An estimated 50 million Americans suffer from some form of chronic pain severe enough to frequently limit life and work activities, according to a Centers for Disease Control 2018 report. Chronic pain can be debilitating and hinder independence, making it one of the most common reasons adults seek medical attention.
Neuropathy or chronic nerve pain can be tortuous to those who suffer from it. Treating this kind of pain can be tricky, while physical treatments such as INF™ have been proven an effective way to reduce the pain that patients experience. In order to provide wholesome care, we cannot neglect the mental component as well.
With May being National Mental Health Awareness month, we’re taking this opportunity to share how your mental health and prolonged stress affect your nerve pain, as well as what you can do to decrease your stress and improve your mental health.
“When someone experiences pain, the body releases anxiety and stress hormones. This can come in handy if a person is injured or in a situation where they need to get out,” Distelberg says. “However, when we look at an individual who is constantly experiencing pain, then their body is also constantly producing these toxic hormones as well. Stress isn’t an intangible thing — it’s a damaging chemical to the body when prolonged.”
Research has shown that individuals who are under this constant state of stress experience a decrease or damage of cognitive function to the brain, lowered IQ, and, as a result of the chemical response, the pain becomes more pronounced. More pain, more stress. More stress, more pain. This cycle can be challenging to break for many individuals who suffer from chronic illness or condition that causes debilitating pain such as arthritis, diabetes, sickle cell disease, or a treatment like chemotherapy.
“At the Neuropathic Therapy Center, we view whole person care as vital to both decreasing stress and reducing pain,” says Mark Bussell, DPT, BS, OCS, pioneer of the INF treatment. “We feel there is a direct relationship between pain and stress for those with chronic nerve pain. Bringing circulation to back to the nerves in our patients is one way we can help reduce their pain and stress."
It’s easy to see how quickly individuals can develop depression or anxiety requiring mental health care in addition to their physical treatment to help break the cycle. Every individual is unique — and so is their level of pain and the associated severity of effects on their mental health. As a result, there isn’t a blanketed treatment option for everyone. Combined with the stigma of mental health conditions, individuals can often go undiagnosed.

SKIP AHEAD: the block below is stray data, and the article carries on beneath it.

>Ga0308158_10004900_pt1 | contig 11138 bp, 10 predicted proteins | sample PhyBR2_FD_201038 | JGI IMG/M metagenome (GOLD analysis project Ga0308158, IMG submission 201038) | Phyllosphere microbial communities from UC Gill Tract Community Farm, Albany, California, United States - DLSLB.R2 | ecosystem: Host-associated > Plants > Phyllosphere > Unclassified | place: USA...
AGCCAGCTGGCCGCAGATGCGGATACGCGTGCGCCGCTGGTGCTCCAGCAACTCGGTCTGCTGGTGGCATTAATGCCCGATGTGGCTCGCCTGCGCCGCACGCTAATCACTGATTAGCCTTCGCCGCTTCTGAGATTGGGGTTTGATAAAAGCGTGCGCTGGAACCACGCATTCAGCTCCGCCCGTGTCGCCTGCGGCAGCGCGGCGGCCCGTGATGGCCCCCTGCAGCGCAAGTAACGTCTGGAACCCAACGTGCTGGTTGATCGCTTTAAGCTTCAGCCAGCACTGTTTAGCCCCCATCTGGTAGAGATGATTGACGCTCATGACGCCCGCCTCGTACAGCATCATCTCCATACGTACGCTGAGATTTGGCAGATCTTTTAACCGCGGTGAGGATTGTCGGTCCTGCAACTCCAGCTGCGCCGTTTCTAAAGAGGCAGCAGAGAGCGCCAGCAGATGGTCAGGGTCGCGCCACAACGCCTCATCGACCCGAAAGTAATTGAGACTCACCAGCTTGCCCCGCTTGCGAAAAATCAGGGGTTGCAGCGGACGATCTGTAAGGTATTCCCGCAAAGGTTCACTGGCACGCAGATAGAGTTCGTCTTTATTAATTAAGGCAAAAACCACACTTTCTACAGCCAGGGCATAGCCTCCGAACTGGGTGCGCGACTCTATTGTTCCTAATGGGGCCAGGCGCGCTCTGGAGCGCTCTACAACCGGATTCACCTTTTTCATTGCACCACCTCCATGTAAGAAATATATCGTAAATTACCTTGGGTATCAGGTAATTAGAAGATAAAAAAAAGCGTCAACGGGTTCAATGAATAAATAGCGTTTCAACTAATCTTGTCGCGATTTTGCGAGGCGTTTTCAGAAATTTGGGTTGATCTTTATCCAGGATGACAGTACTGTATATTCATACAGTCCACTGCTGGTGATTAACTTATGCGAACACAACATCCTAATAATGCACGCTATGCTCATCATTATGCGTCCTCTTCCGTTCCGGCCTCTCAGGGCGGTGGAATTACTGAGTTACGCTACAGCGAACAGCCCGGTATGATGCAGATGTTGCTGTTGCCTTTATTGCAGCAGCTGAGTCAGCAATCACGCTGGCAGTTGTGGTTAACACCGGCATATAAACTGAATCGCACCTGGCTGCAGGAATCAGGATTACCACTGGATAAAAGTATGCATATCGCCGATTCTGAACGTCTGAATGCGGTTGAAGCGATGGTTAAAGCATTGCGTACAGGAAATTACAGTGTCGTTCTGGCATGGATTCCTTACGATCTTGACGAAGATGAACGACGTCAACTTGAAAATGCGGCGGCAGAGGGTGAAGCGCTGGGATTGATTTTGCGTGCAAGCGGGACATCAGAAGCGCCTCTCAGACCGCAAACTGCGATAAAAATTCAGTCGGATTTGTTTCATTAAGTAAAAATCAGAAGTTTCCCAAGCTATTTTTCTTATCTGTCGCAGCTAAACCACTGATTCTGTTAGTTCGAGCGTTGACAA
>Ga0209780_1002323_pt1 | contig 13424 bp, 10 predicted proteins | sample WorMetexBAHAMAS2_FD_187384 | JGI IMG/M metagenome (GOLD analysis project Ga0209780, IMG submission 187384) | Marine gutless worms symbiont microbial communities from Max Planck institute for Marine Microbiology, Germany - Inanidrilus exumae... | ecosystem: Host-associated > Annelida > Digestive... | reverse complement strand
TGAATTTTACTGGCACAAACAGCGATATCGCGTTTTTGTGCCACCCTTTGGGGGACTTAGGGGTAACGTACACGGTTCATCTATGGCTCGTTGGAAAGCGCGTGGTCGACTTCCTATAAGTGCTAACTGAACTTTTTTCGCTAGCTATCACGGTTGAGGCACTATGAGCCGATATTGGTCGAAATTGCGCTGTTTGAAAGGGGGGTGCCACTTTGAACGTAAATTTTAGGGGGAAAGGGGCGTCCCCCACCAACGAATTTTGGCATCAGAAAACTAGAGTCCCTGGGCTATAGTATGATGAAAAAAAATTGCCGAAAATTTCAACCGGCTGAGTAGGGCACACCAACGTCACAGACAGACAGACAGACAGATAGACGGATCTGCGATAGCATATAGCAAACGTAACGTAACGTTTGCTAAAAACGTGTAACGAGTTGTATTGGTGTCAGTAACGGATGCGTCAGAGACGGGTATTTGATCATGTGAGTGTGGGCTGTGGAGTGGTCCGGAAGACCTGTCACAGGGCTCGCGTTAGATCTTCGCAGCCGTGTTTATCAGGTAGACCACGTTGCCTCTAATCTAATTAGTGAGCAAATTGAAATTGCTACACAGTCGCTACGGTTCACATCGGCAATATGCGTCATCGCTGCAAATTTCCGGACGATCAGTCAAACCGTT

“Once you treat the mental health component, the physical health treatment for these kinds of conditions, therefore, becomes more effective,” Distelberg says.
So how do we combat this? A great place to start is with an honest conversation with your primary care physician, your specialist or nurse. Distelberg says these individuals are trained for mental health screenings and can refer you to professionals who can best determine the care you need.
“For those with moderate stress, a group therapy program or a weekly session with a professional can be enough with their physical treatments to reduce their pain,” Distelberg says. “However, those with more severe levels of stress or additional stressors may not find the same value in those and may need a deeper program such as the MEND program here at Loma Linda University Health.”
MEND is a comprehensive program offered by LLUH’s Behavioral Health Institute designed to support the patient and his/her family in balancing emotional health and a significant medical illness or treatment. The program combines psychiatric care, therapy and a case manager to help with the mental health component while communicating back to the patient’s nurses and primary care physician.
“For someone with a debilitating pain disorder, there can be added stressors, such as financial, transportation, family, purpose, etc. With MEND we try to understand the whole perspective and take on those challenges in one spot,” Distelberg says.
What if seeing a mental health professional or MEND isn’t something you need? That’s okay; everyone’s stress levels are different. Distelberg says it’s about finding ways to take your mind off the pain and reduce your stress. Distelberg recommends a few methods:
- Motivational Interviewing
- Spiritual connection and purpose
- Staying connected to family and friends
“The primary thing you are fighting against is isolation,” Distelberg says, “The pain is going to be an easy thing that prevents you from being with family, friends, church, community etc. You have to push against that and stay active in the things that are meaningful to you.”
It’s important to remember that you are not alone in your fight with chronic nerve pain or mental health. If you’re suffering from chronic nerve pain, learn more about how INF™ can help reduce your physical pain, and remember your mental health is just as important in your pain treatment. Discover what Behavioral Health programs are available to you at Loma Linda University Health by visiting lluh.org/behavioral-health.